A new super-Earth discovered orbiting a red dwarf star
A student at the Instituto de Astrofisica de Canarias, a research institute in the Canary Islands, has uncovered a new super Earth orbiting the star GJ 740, a red dwarf. It only takes 2.4 days to complete one orbit around its star.
That means where Earth takes 365.25 days to complete a year, this new super Earth does in less than a week — in two days, nine hours and thirty minutes to be precise.
“This is the planet with the second shortest orbital period around this type of star,” said Borja Toledo Padron, the first author of the report published in Astronomy & Astrophysics.
In recent years there has been an exhaustive study of red dwarf stars to find exoplanets in orbit around them. These stars have effective surface temperatures between 2400 and 3700 K (over 2000 degrees cooler than the Sun), and masses between 0.08 and 0.45 solar masses. In this context, a team of researchers led by Borja Toledo Padrón, a Severo Ochoa-La Caixa doctoral student at the Instituto de Astrofísica de Canarias (IAC), specializing in the search for planets around this type of stars, has discovered a super-Earth orbiting the star GJ 740, a red dwarf star situated some 36 light years from the Earth.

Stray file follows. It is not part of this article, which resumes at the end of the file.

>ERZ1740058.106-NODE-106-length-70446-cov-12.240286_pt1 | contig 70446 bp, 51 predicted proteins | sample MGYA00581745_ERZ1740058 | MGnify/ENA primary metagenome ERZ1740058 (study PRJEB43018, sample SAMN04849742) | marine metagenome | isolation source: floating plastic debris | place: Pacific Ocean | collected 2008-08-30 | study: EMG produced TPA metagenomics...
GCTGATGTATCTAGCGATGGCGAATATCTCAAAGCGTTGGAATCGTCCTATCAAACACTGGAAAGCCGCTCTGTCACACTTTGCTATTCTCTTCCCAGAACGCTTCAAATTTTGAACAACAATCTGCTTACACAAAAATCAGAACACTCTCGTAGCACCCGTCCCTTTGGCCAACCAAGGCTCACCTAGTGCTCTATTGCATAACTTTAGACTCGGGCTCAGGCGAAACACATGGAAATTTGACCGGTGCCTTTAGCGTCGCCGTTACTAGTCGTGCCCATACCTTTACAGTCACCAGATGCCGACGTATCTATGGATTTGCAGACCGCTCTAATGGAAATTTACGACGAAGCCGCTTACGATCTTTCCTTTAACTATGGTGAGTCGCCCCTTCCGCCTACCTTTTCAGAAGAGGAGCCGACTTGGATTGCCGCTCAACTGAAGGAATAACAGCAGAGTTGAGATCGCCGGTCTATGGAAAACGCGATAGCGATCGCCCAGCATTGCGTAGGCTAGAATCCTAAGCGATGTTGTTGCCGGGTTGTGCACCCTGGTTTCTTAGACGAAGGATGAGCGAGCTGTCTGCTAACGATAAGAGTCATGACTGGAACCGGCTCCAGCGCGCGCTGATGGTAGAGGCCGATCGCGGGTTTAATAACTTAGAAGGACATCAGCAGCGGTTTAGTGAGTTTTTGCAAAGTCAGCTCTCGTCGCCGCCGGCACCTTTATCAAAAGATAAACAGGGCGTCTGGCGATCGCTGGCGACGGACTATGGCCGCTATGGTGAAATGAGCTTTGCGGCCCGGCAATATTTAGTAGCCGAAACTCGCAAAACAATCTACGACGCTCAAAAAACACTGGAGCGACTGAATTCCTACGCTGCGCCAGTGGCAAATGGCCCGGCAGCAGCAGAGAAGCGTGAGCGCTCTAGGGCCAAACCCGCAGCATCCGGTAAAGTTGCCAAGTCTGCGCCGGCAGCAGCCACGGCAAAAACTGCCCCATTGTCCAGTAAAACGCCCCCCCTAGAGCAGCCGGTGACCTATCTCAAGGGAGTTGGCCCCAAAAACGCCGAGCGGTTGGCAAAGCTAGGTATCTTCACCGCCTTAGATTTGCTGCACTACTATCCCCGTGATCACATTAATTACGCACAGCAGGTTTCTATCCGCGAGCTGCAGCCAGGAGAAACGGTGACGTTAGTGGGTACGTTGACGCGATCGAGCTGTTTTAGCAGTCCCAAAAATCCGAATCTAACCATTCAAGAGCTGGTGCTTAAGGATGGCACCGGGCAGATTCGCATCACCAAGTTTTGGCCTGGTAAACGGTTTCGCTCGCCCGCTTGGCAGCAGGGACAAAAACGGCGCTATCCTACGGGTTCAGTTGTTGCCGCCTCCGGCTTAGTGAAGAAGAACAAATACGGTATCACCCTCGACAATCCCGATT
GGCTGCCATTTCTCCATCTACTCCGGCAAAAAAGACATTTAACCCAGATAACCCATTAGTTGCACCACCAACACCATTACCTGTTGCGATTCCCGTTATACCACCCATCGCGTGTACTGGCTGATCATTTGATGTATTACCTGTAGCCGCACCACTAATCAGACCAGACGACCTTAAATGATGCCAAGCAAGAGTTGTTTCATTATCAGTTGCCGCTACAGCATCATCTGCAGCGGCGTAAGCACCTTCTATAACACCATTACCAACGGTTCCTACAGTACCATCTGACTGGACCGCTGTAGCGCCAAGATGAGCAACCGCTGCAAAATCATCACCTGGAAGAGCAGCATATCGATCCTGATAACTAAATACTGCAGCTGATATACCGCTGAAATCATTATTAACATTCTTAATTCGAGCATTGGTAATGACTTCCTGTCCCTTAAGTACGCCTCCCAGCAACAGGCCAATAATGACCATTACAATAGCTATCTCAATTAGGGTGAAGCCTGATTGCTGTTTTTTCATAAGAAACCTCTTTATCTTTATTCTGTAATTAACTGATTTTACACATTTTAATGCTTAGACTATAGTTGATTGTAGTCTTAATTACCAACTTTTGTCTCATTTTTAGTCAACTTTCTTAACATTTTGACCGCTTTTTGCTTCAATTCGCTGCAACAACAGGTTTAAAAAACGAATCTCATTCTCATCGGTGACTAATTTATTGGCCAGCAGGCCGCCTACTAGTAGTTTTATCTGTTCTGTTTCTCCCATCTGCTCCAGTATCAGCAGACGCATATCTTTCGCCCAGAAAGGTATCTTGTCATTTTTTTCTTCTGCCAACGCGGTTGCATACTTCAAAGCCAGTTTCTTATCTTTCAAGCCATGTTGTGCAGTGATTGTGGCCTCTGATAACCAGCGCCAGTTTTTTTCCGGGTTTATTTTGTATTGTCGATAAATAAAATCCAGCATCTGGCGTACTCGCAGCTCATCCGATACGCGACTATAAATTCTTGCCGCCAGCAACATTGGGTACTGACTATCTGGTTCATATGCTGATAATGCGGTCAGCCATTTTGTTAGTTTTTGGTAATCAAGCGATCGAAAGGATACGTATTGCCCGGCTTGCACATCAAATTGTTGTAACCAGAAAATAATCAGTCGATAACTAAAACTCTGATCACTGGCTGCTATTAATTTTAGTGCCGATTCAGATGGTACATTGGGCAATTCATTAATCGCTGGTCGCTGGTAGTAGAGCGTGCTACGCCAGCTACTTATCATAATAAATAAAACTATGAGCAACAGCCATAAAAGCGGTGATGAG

The planet orbits its star with a period of 2.4 days and its mass is around 3 times the mass of the Earth. Because the star is so close to the Sun, and the planet so close to the star, this new super-Earth could be the object of future researches with very large diameter telescopes towards the end of this decade. The results of the study were recently published in the journal Astronomy & Astrophysics.